It was not a case of being Cameron’s poodle, as some Liberal Democrats saw it. In private meetings, Nick Clegg was just as passionate as the Prime Minister in arguing for military strikes against the Assad regime for committing a war crime against his own people.
Politically, supporting UK involvement was risky for a party which won the respect of many voters for opposing the Iraq War. This time, it was Labour, not the Liberal Democrats, who enjoyed the luxury of being in opposition.
The Deputy Prime Minister did not take his decision lightly. “He has been wrestling with it, lying awake at night,” one ally said. In his discussions with David Cameron, Mr Clegg argued strongly for United Nations involvement before military intervention.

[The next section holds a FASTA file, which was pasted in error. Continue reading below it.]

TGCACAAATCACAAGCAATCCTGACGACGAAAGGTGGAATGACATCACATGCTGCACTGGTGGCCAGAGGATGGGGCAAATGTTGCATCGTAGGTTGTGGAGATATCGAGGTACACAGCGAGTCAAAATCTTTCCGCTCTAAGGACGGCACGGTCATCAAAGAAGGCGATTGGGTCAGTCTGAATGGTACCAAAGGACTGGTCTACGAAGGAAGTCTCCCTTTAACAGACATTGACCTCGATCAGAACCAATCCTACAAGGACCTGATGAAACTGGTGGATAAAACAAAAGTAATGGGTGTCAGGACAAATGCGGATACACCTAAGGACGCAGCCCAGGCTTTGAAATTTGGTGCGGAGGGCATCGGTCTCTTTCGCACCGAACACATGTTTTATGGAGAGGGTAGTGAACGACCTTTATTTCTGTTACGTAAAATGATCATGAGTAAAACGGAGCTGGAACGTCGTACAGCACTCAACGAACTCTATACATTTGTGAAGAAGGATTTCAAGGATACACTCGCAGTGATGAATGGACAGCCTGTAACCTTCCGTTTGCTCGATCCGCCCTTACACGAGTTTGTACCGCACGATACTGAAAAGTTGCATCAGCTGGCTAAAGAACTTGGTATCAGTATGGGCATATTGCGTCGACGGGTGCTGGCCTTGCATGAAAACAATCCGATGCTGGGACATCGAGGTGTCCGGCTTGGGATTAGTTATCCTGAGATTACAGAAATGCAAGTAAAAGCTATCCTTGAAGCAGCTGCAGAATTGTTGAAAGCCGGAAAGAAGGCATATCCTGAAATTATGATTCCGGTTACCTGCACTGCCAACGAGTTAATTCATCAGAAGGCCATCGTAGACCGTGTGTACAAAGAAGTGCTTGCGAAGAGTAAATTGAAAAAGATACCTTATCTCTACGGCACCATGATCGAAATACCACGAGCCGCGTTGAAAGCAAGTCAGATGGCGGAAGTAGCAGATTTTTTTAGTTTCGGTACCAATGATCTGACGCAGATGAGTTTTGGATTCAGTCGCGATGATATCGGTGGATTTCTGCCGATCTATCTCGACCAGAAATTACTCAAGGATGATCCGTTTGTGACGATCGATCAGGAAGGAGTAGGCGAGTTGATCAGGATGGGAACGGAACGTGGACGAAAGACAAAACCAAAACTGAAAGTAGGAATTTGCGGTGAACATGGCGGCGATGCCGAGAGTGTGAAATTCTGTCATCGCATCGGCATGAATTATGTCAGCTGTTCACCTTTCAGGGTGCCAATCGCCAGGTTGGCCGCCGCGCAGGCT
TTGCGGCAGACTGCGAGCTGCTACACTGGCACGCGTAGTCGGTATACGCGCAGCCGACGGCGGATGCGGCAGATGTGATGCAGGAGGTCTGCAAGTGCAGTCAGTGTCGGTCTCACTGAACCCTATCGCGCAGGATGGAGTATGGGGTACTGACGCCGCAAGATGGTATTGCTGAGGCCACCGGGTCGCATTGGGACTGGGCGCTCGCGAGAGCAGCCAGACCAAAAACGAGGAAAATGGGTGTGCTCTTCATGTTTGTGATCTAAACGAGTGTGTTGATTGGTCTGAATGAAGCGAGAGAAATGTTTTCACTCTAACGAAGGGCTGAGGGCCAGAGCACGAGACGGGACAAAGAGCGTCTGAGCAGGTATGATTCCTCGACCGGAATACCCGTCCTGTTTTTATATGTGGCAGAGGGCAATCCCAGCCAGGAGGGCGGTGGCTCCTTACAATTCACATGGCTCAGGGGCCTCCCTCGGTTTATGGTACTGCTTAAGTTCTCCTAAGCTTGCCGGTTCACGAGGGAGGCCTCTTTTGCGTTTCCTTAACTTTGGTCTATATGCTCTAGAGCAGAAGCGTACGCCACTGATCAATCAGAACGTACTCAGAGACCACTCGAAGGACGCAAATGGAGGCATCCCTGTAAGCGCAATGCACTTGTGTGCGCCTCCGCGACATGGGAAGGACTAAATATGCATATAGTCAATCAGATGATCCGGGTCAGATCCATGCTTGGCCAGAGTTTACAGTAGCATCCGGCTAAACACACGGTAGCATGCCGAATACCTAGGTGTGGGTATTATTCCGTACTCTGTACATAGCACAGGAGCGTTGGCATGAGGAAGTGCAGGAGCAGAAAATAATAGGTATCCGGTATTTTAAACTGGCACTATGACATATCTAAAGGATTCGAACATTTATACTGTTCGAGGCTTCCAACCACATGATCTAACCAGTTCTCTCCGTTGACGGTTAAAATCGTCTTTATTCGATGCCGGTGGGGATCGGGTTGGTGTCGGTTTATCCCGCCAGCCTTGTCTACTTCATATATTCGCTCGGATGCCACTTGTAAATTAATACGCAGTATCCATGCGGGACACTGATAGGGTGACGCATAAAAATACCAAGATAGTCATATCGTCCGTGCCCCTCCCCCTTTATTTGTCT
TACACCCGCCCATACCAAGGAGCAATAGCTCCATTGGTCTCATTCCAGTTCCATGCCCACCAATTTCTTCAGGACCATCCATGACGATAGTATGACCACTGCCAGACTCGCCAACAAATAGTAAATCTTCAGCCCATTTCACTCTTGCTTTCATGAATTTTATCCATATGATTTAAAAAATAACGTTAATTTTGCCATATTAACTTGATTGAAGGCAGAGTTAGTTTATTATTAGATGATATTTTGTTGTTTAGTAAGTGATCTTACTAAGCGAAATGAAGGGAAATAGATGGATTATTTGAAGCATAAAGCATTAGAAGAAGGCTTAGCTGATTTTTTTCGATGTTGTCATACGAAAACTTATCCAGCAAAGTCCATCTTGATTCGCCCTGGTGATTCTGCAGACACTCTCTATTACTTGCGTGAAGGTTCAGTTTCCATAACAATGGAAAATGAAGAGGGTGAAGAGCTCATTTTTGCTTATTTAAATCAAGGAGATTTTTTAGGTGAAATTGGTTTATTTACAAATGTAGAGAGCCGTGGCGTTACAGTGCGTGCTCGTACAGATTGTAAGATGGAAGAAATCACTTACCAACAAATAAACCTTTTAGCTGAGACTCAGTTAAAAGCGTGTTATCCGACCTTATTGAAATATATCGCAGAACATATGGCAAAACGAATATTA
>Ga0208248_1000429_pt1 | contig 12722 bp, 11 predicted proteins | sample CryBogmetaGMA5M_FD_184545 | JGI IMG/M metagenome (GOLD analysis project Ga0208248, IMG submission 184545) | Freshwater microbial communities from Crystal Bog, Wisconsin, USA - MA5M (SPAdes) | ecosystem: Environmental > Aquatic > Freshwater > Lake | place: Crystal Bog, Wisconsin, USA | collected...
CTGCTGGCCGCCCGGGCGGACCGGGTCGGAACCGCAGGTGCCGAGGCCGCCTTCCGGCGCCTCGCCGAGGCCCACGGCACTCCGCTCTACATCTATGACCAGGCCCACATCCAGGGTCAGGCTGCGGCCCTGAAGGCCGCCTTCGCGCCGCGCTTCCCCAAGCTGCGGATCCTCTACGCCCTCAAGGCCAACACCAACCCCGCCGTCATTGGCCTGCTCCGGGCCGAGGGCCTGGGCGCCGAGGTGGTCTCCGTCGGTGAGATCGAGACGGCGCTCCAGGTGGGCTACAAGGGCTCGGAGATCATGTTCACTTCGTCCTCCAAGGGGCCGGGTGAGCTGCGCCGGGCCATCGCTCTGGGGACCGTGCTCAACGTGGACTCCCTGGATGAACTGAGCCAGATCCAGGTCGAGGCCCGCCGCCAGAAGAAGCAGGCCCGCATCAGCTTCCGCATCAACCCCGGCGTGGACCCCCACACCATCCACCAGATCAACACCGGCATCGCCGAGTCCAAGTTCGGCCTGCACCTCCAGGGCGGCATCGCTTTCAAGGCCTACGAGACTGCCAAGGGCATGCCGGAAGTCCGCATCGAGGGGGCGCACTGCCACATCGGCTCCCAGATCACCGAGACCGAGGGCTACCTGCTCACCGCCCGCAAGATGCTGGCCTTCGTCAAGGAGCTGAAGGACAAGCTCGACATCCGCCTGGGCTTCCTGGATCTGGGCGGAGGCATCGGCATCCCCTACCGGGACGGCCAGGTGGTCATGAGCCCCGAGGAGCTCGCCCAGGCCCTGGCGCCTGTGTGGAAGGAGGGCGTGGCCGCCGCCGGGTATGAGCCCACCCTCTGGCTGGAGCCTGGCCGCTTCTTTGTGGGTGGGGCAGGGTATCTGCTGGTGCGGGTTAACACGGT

But his stance failed to win over doubters in his party: only 30 of the other 56 Liberal Democrat MPs backed him in the Commons vote, nine of them voting against the motion. “This issue touched a raw nerve for most of us,” said Lord Oakeshott, the Liberal Democrat peer. “Our MPs wisely and resolutely refused to rush to judgement.”
There is a potential silver lining for Mr Clegg. If the Commons had voted for UK involvement in military action, it would be taking place in the run-up to the Liberal Democrats’ annual conference in Glasgow in two weeks. Mr Clegg would have faced a damaging grassroots rebellion. The issue will still be debated, but will not now put his leadership under renewed pressure.